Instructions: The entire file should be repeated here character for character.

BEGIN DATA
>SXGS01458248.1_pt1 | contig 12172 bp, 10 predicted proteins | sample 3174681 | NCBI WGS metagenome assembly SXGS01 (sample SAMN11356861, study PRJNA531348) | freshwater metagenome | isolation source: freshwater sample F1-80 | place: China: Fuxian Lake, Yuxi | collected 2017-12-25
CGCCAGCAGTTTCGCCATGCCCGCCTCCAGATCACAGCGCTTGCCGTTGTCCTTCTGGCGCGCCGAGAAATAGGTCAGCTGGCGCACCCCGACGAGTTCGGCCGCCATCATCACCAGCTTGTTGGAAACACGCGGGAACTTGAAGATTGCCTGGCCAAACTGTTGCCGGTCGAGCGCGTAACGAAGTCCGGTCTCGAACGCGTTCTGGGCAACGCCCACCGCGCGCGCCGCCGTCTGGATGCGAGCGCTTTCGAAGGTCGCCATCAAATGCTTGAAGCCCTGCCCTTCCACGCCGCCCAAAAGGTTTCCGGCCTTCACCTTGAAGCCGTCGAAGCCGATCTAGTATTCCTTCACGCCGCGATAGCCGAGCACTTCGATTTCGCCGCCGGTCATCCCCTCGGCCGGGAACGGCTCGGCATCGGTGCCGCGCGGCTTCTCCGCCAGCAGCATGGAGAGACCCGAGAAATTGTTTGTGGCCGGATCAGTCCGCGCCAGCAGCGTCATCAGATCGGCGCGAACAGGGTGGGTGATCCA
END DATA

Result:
>SXGS01458248.1_pt1 | contig 12172 bp, 10 predicted proteins | sample 3174681 | NCBI WGS metagenome assembly SXGS01 (sample SAMN11356861, study PRJNA531348) | freshwater metagenome | isolation source: freshwater sample F1-80 | place: China: Fuxian Lake, Yuxi | collected 2017-12-25
CGCCAGCAGTTTCGCCATGCCCGCCTCCAGATCACAGCGCTTGCCGTTGTCCTTCTGGCGCGCCGAGAAATAGGTCAGCTGGCGCACCCCGACGAGTTCGGCCGCCATCATCACCAGCTTGTTGGAAACACGCGGGAACTTGAAGATTGCCTGGCCAAACTGTTGCCGGTCGAGCGCGTAACGAAGTCCGGTCTCGAACGCGTTCTGGGCAACGCCCACCGCGCGCGCCGCCGTCTGGATGCGAGCGCTTTCGAAGGTCGCCATCAAATGCTTGAAGCCCTGCCCTTCCACGCCGCCCAAAAGGTTTCCGGCCTTCACCTTGAAGCCGTCGAAGCCGATCTAGTATTCCTTCACGCCGCGATAGCCGAGCACTTCGATTTCGCCGCCGGTCATCCCCTCGGCCGGGAACGGCTCGGCATCGGTGCCGCGCGGCTTCTCCGCCAGCAGCATGGAGAGACCCGAGAAATTGTTTGTGGCCGGATCAGTCCGCGCCAGCAGCGTCATCAGATCGGCGCGAACAGGGTGGGTGATCCA